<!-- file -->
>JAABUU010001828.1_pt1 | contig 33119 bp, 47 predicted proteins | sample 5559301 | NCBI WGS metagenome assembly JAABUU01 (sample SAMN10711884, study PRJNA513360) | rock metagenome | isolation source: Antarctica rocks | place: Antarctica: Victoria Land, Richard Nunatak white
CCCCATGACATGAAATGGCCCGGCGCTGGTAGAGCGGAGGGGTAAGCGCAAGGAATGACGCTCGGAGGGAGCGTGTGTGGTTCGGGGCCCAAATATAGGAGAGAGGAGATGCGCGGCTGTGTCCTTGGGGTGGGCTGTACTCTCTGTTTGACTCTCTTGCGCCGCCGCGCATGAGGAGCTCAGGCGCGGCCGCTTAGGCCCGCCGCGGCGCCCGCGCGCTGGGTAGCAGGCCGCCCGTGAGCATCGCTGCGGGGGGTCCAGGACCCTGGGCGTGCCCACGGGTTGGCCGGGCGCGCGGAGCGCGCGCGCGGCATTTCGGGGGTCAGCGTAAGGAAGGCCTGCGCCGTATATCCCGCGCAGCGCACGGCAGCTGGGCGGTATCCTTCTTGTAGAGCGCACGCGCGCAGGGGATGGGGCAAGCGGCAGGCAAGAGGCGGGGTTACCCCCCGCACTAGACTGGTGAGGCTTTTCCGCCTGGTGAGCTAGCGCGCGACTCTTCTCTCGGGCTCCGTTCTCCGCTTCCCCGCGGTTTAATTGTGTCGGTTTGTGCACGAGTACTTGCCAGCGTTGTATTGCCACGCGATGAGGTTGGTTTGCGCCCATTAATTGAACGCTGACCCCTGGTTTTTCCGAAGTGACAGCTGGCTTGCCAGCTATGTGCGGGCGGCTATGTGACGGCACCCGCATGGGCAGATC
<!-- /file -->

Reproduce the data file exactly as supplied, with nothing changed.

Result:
>JAABUU010001828.1_pt1 | contig 33119 bp, 47 predicted proteins | sample 5559301 | NCBI WGS metagenome assembly JAABUU01 (sample SAMN10711884, study PRJNA513360) | rock metagenome | isolation source: Antarctica rocks | place: Antarctica: Victoria Land, Richard Nunatak white
CCCCATGACATGAAATGGCCCGGCGCTGGTAGAGCGGAGGGGTAAGCGCAAGGAATGACGCTCGGAGGGAGCGTGTGTGGTTCGGGGCCCAAATATAGGAGAGAGGAGATGCGCGGCTGTGTCCTTGGGGTGGGCTGTACTCTCTGTTTGACTCTCTTGCGCCGCCGCGCATGAGGAGCTCAGGCGCGGCCGCTTAGGCCCGCCGCGGCGCCCGCGCGCTGGGTAGCAGGCCGCCCGTGAGCATCGCTGCGGGGGGTCCAGGACCCTGGGCGTGCCCACGGGTTGGCCGGGCGCGCGGAGCGCGCGCGCGGCATTTCGGGGGTCAGCGTAAGGAAGGCCTGCGCCGTATATCCCGCGCAGCGCACGGCAGCTGGGCGGTATCCTTCTTGTAGAGCGCACGCGCGCAGGGGATGGGGCAAGCGGCAGGCAAGAGGCGGGGTTACCCCCCGCACTAGACTGGTGAGGCTTTTCCGCCTGGTGAGCTAGCGCGCGACTCTTCTCTCGGGCTCCGTTCTCCGCTTCCCCGCGGTTTAATTGTGTCGGTTTGTGCACGAGTACTTGCCAGCGTTGTATTGCCACGCGATGAGGTTGGTTTGCGCCCATTAATTGAACGCTGACCCCTGGTTTTTCCGAAGTGACAGCTGGCTTGCCAGCTATGTGCGGGCGGCTATGTGACGGCACCCGCATGGGCAGATC